Failing grades up 600% at Garfield High: Should letter grades be handed out during COVID?
Should the Seattle school district be giving out letter grades to high school students this year? The Gee and Ursula Show received numbers from an employee at Garfield High School on how many students are failing classes. Failing grades in 2020 skyrocketed by more than 600% from the average over the prior three years (grades are being recorded as incompletes that could turn into permanent F’s).
In the three school years prior to this last year, there were an average of 303 failing grades given in the first semester of the year, according to the Garfield High School employee. In 2020, that number jumped to 2,233.
Out of the 1,857 students at Garfield High School, 47% are failing at least one class, and 31% are failing at least two.
For Gee, now is not the time to be giving out letter grades.
“We are going through an unprecedented time, something that our country has not gone through in over 100 years,” he said. “And with that being said, kids are being asked to do something that their parents don’t even understand what it is that they’re going through. They’re missing out on school, they’re missing out on sports, they’re missing out on activities, they’re missing out on being around their friends.”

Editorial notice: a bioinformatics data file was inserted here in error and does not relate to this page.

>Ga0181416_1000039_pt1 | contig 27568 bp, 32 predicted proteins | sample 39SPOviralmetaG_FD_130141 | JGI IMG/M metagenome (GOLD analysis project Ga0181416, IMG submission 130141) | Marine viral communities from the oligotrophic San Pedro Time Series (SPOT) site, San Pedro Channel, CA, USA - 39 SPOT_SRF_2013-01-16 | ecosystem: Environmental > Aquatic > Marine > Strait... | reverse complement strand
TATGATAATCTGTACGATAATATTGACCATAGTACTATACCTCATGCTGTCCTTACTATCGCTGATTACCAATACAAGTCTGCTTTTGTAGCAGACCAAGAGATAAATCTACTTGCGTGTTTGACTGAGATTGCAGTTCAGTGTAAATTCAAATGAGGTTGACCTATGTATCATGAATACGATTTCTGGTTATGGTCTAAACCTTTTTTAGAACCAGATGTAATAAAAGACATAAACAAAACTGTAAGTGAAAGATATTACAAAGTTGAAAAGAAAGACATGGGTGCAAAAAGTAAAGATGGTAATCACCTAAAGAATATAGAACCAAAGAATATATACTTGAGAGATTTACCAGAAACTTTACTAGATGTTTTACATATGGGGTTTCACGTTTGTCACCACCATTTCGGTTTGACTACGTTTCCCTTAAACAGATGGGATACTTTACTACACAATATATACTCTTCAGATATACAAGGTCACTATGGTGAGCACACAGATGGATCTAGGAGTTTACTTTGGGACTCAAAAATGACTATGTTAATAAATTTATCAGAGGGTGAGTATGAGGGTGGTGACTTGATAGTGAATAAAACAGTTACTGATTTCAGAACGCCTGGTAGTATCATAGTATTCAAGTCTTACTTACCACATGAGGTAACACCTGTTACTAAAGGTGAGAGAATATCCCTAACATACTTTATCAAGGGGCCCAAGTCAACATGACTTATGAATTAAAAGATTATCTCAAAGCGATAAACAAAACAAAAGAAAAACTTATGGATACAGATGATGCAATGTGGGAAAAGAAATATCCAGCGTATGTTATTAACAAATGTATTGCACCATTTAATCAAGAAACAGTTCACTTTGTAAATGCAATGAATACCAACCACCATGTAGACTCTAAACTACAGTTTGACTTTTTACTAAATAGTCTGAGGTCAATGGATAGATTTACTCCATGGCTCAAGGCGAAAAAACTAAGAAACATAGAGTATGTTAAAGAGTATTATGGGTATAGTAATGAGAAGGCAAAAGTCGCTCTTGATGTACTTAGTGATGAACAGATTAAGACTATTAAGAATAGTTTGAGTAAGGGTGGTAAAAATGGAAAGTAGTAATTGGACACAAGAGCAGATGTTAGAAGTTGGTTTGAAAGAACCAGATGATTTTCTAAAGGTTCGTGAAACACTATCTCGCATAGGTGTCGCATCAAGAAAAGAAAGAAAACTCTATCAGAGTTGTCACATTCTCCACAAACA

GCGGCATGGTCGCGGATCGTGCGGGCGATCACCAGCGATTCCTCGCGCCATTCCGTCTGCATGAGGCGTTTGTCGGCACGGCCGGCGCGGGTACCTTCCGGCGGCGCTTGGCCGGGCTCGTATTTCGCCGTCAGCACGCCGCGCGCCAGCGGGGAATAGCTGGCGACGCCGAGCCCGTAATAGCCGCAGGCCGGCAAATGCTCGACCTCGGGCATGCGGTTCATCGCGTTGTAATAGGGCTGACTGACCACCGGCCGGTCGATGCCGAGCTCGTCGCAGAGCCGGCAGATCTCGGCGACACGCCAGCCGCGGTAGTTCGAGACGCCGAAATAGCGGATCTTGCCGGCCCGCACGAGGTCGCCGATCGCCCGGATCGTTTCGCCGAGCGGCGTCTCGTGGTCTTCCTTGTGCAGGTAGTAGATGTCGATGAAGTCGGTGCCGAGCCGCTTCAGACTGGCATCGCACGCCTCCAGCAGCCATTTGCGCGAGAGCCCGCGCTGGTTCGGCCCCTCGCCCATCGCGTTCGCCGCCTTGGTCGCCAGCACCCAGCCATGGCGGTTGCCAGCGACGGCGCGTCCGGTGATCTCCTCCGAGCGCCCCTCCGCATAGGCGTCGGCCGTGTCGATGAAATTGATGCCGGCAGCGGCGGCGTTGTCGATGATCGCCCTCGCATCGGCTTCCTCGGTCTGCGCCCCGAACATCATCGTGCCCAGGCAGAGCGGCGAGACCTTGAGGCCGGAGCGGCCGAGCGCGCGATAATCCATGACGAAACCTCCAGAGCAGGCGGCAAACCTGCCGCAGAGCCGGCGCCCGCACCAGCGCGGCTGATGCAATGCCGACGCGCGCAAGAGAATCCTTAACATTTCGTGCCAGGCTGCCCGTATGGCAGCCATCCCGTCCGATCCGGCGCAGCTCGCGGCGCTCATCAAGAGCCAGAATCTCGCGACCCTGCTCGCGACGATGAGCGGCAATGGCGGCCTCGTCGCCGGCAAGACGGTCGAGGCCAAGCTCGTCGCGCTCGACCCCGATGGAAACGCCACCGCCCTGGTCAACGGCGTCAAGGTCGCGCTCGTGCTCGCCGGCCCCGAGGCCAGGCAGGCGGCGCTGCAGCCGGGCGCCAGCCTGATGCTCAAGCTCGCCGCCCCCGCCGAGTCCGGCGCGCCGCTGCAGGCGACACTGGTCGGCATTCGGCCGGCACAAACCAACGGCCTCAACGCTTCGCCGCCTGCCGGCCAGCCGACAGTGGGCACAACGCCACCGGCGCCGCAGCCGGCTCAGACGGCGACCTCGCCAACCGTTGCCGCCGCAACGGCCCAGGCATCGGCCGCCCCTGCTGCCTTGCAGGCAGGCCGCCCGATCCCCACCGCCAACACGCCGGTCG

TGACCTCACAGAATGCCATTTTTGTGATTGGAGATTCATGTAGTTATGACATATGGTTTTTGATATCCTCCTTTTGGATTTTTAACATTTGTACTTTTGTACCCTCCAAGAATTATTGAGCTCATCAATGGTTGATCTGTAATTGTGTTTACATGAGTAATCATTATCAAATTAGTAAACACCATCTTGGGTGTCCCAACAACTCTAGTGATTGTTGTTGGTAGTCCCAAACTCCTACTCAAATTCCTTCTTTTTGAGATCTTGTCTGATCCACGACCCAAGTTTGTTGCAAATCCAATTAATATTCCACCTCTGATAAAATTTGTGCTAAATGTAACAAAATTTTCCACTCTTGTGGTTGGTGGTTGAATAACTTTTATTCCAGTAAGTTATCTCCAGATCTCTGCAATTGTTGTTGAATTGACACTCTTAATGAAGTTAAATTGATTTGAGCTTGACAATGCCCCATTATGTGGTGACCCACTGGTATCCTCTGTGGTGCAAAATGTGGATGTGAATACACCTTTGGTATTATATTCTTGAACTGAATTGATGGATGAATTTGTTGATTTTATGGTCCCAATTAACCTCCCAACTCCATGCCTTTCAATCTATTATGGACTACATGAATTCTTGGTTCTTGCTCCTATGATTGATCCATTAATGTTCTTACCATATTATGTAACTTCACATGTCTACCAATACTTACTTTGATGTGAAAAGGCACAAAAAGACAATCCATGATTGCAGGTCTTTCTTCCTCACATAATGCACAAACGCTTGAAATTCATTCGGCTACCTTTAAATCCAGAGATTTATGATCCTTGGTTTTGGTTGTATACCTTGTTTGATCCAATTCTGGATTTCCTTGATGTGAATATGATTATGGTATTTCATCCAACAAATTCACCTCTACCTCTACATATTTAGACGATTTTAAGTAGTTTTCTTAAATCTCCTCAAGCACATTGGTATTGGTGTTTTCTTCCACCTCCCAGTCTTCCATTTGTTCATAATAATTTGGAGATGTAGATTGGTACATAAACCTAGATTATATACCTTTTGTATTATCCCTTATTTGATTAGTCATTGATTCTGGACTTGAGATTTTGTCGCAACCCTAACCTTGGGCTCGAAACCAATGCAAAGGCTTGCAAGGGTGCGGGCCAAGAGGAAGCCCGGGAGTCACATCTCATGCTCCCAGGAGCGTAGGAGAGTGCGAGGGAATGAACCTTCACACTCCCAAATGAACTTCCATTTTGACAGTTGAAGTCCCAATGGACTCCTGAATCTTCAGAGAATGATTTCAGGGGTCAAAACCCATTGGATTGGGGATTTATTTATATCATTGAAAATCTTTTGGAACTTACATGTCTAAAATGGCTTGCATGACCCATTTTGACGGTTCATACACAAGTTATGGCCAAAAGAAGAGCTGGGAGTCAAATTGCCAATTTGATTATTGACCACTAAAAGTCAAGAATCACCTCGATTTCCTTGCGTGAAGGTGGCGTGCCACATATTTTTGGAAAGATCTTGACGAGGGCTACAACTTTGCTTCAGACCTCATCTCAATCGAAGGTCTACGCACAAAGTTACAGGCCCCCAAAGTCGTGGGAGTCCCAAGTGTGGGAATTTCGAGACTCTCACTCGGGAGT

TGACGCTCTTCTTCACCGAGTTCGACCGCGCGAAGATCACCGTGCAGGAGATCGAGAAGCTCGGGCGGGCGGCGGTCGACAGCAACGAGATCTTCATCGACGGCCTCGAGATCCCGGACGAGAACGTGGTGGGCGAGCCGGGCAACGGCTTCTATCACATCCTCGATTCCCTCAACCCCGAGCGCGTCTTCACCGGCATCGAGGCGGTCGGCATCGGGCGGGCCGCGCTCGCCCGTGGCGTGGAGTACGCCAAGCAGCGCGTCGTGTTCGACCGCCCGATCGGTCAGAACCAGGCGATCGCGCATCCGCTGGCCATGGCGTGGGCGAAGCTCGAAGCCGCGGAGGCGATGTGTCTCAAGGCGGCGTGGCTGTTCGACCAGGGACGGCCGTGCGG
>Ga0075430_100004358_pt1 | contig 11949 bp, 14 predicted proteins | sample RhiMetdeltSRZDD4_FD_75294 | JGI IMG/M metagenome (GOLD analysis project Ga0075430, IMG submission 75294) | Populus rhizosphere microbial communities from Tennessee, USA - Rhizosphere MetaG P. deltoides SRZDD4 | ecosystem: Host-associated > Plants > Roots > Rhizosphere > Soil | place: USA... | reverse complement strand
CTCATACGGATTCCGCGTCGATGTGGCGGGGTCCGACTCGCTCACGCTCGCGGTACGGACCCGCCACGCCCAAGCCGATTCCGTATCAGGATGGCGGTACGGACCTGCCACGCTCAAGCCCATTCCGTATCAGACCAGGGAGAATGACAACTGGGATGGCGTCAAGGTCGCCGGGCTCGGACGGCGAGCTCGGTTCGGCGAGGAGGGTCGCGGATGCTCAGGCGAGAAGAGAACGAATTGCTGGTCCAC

“So some might say, ‘Well, Gee, if you don’t give them letter grades, what would do you do?’ Simple. On their transcript, it just says ‘pandemic,'” he suggested. “… 411,000 Americans have passed away because of COVID, businesses have been lost, jobs have been lost, the unemployment rate is through the roof right now. … We adults are losing our minds. What do you think these kids are doing? And then to add insult to injury, the kids are at home. Not every child has the best situation.”
Ursula understands this sentiment, but doesn’t think we should be doing away with letter grades, and that schools should find a different way to adapt and level the playing field.
“I agree with everything that you say, but I disagree that we should be doing away with letter grades,” she said. “I think every single school needs to understand everything that you just laid out, that it is not fair, that it is not a level playing field, that there are people who are going hungry, that there are people who are suffering. … There’s some students who are going to to flourish with the online learning, but there are far more students who are doing worse.”
“So those students who are doing worse, I would say you don’t fail them. You give them every opportunity to get a pass. … But I think to also remove all letter grades from high school students would also hurt those who are doing well,” she added. “So many things have already been taken away from them.”
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